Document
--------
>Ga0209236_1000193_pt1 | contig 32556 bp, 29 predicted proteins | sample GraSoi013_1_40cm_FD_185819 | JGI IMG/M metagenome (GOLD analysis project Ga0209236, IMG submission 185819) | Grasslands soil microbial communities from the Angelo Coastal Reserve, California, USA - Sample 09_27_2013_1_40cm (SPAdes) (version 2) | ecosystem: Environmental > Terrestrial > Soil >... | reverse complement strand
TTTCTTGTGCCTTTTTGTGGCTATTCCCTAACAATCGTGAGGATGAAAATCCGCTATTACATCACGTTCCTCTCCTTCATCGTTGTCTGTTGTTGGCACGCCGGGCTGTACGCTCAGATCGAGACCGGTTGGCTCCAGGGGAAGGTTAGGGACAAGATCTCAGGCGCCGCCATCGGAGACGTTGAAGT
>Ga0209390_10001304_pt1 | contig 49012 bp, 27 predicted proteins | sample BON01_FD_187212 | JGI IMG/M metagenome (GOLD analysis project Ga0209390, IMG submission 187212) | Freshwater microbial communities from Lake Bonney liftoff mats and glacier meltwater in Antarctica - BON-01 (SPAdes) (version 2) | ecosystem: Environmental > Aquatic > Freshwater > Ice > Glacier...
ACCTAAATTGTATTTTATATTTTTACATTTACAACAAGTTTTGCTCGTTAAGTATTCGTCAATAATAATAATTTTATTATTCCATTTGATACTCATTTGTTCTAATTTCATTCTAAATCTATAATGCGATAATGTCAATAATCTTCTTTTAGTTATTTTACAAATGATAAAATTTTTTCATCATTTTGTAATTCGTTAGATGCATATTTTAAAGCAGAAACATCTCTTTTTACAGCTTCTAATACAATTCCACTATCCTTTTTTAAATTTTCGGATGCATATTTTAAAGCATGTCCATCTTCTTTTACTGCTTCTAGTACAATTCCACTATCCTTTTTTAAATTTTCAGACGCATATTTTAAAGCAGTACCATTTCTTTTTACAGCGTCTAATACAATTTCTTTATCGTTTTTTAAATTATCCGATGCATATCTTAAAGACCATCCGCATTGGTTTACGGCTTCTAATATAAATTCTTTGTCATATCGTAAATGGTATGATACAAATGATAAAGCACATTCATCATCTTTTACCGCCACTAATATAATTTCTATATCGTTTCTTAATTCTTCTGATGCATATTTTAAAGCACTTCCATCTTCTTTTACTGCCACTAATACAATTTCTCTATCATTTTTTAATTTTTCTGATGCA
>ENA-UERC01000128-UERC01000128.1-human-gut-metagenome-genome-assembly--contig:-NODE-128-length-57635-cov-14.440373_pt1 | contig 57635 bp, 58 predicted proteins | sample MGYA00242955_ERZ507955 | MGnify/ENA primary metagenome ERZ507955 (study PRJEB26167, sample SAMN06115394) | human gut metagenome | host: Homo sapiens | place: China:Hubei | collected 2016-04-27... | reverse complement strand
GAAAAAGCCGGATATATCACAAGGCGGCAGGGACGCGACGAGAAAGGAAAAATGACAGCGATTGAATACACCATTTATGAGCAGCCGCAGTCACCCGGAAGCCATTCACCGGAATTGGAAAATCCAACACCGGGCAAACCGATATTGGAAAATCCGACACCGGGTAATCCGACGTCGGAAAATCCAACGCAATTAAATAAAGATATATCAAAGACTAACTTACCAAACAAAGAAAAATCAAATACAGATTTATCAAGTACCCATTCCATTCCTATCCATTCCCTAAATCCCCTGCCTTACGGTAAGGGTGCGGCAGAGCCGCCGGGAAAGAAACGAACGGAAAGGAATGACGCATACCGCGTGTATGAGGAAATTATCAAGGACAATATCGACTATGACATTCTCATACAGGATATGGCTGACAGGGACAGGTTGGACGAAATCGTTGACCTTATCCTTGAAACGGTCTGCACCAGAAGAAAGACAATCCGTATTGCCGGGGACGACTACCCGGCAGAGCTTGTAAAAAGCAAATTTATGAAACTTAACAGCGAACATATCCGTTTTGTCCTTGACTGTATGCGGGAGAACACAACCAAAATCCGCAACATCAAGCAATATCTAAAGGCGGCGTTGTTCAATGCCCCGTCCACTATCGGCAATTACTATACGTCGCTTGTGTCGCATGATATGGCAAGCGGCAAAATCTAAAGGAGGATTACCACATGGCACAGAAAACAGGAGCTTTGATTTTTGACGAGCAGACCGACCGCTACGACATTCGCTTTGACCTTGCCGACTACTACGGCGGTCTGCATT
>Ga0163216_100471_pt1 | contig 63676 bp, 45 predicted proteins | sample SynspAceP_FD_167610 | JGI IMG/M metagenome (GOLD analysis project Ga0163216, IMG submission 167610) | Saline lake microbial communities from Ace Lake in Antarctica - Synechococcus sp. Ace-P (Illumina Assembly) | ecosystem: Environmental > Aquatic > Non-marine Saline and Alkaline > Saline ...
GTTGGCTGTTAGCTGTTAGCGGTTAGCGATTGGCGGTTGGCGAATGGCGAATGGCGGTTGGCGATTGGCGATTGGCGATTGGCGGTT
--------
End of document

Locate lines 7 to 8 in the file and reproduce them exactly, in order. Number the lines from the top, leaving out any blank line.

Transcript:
>Ga0163216_100471_pt1 | contig 63676 bp, 45 predicted proteins | sample SynspAceP_FD_167610 | JGI IMG/M metagenome (GOLD analysis project Ga0163216, IMG submission 167610) | Saline lake microbial communities from Ace Lake in Antarctica - Synechococcus sp. Ace-P (Illumina Assembly) | ecosystem: Environmental > Aquatic > Non-marine Saline and Alkaline > Saline ...
GTTGGCTGTTAGCTGTTAGCGGTTAGCGATTGGCGGTTGGCGAATGGCGAATGGCGGTTGGCGATTGGCGATTGGCGATTGGCGGTT